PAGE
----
Spontaneous creativity is the creativity we often associate with artists. It is about ideas seemingly coming out of nowhere: ideas for painting, ideas for sculptures, ideas for novels and the like. Spontaneous creativity can also happen in business. Indeed, revolutionary ideas are often the result of spontaneous creativity. A research team accidentally discovering a unique property of a new material and seeing a market opportunity, is an example of spontaneous creativity.
Solution-oriented creativity is when you have a specific problem to solve and actively look for creative solutions that solve the problem. Ideas campaigns, brainstorming and general problem solving are all examples of solution-oriented creativity.
Although the term spontaneous implies the idea appears suddenly, that need not be the case. Indeed, spontaneous ideas often slowly form in people’s minds and require time to develop.
Spontaneous creativity often starts with a spontaneous idea, but then requires solution oriented creativity to perfect. For example, Henry Ford had the idea to bring together the concept of the motorcar – which in his day was a luxury item hand built for each buyer – and the production line in order to make inexpensive cars that middle class and poorer people could afford. However, in order to turn that spontaneous idea into reality, he had to solve hundreds of practical problems along the way. That required solution oriented creativity.
Thomas Edison invented the light bulb and perhaps more importantly, he had a vision for nationwide electrical power generating plants, an electricity grid and all the other bits and pieces necessary to bring electrical power into the home. Like Ford, Edison started with a couple of spontaneous ideas, but had hundreds of problems to solve in order to turn his core ideas into reality.
In the corporate environment, it is easier to encourage and manage solution oriented creativity than spontaneous creativity.
In the corporate environment, it is easier to encourage and manage solution oriented creativity than spontaneous creativity. After all, it is easier to ask your employees to suggest ideas that respond to a specific problem than it is to demand that they have spontaneous ideas. Compare: “In what ways might we improve the functionality of our digital cameras” to “I want you all to bring me a creative idea next week.”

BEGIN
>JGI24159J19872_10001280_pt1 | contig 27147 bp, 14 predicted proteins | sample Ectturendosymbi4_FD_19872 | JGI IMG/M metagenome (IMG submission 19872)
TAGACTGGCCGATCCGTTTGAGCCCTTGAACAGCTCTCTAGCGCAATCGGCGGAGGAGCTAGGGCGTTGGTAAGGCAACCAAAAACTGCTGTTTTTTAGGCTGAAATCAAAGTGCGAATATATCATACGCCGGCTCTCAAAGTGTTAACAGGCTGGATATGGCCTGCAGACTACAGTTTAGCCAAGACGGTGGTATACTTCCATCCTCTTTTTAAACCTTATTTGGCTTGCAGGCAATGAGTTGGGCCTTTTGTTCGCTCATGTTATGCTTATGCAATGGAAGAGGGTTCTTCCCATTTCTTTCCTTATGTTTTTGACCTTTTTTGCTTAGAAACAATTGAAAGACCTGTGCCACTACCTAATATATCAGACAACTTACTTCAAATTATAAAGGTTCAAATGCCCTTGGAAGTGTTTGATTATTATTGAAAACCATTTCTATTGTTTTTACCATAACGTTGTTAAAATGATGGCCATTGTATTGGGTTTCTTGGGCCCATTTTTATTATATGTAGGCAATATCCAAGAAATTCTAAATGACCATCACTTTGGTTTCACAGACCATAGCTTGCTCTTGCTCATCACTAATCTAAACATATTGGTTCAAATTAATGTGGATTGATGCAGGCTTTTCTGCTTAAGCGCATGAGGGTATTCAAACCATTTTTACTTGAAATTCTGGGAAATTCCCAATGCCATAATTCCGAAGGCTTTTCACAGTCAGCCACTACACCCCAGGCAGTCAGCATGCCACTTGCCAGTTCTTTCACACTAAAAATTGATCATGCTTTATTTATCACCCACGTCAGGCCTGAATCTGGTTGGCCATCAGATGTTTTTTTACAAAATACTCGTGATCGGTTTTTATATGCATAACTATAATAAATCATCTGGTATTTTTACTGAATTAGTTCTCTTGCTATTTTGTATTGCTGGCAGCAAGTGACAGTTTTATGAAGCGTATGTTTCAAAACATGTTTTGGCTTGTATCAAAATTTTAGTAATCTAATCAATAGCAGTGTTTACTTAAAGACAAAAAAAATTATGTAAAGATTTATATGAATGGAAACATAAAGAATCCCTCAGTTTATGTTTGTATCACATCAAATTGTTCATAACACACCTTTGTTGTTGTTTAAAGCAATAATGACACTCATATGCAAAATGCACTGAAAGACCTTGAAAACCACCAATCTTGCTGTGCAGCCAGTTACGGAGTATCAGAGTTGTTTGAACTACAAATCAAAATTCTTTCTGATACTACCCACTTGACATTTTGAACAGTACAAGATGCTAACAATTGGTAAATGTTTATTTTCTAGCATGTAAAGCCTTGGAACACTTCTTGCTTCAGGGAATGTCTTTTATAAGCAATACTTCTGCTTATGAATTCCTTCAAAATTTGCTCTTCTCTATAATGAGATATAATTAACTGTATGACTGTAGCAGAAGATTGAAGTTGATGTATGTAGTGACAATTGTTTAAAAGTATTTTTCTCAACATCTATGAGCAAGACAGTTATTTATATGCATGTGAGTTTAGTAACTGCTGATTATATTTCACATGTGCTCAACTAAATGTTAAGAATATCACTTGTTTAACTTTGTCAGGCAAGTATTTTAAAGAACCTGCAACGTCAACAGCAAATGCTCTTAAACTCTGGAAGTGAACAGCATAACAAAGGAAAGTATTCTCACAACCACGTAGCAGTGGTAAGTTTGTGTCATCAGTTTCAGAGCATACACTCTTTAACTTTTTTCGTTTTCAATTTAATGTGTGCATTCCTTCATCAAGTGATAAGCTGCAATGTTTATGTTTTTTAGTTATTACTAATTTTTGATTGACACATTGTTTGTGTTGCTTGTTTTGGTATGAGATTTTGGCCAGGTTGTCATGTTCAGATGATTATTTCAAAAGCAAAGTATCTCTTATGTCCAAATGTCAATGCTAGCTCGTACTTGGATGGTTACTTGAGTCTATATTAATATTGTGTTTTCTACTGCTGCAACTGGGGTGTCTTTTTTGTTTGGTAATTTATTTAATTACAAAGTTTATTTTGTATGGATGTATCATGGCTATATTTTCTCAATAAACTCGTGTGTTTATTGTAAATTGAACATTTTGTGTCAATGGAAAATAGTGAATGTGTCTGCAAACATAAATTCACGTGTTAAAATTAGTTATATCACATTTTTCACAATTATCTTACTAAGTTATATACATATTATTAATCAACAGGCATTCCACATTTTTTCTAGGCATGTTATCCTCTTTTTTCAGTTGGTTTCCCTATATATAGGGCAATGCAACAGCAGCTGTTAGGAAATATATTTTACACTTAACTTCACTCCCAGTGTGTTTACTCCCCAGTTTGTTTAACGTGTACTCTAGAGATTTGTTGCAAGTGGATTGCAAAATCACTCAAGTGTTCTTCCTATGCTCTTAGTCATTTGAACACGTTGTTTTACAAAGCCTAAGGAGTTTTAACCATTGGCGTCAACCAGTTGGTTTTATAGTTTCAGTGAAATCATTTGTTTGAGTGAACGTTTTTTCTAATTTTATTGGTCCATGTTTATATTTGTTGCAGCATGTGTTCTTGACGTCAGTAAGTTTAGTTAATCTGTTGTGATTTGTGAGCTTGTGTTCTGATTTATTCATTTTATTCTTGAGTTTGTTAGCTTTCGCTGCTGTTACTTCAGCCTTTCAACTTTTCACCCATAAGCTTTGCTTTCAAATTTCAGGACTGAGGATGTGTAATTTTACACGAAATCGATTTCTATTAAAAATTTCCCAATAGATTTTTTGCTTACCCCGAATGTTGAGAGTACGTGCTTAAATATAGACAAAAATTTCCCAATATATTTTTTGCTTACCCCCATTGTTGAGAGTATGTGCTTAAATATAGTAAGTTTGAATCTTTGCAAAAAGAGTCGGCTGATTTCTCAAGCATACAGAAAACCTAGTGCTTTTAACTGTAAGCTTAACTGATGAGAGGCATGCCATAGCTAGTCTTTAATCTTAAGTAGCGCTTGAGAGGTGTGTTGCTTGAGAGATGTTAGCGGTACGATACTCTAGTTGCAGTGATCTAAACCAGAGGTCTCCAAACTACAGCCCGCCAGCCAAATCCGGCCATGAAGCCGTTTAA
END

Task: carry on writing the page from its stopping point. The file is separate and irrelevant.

This is one reason why campaign-based idea management is more effective than open suggestion based idea management in large organizations. It is why brainstorming works when you have a specific challenge to respond to. Imagine going to a brainstorming session where 12 people were gathered in a room and just told to come up with ideas, any ideas.
Moreover, solution oriented creativity is easier to evaluate as the problem you are seeking to solve typically has inherent criteria that must be met in a specific solution. Most likely, you will also have several proposed solutions which can be compared for viability.
Nevertheless, companies that want to be innovative must be open to spontaneous ideas. Surprisingly, many are not. The best spontaneous ideas are so radical and unexpected that they often seem crazy and undoable. As my favorite Einstein quote goes: “If at first the idea is not absurd, then there is no hope for it.”
When confronted by such radical ideas, all but the most visionary managers are likely to be critical: “it will never work”, “we’ve been making widgets this way for 50 years, do you really think you can transform the business overnight?”. Worse, radical ideas – especially disruptive ones – can threaten businesses and sometimes entire sectors. Think digital cameras. Think Internet telephony. Imagine an employee in a national telecommunications company five years ago suggesting the idea of offering free Internet telephone calls to customers. Chances are, such an idea would have been laughed out of existence. Yet today, with small upstarts like Skype offering free and nearly free Internet telephony, all the telecommunications companies are desperately seeking ways to earn money from Internet telephony. If only they had considered the idea five years ago, they would be well ahead of the competition.
Thus companies that want to fully benefit from both forms of creativity need to make available tools and train managers to:
By Jeffrey Baumgartner
Jeffrey Baumgartner is the author of the book, The Way of the Innovation Master; the author/editor of Report 103, a popular newsletter on creativity and innovation in business. He is currently developing and running workshops around the world on Anticonventional Thinking, a new approach to achieving goals through creativity.
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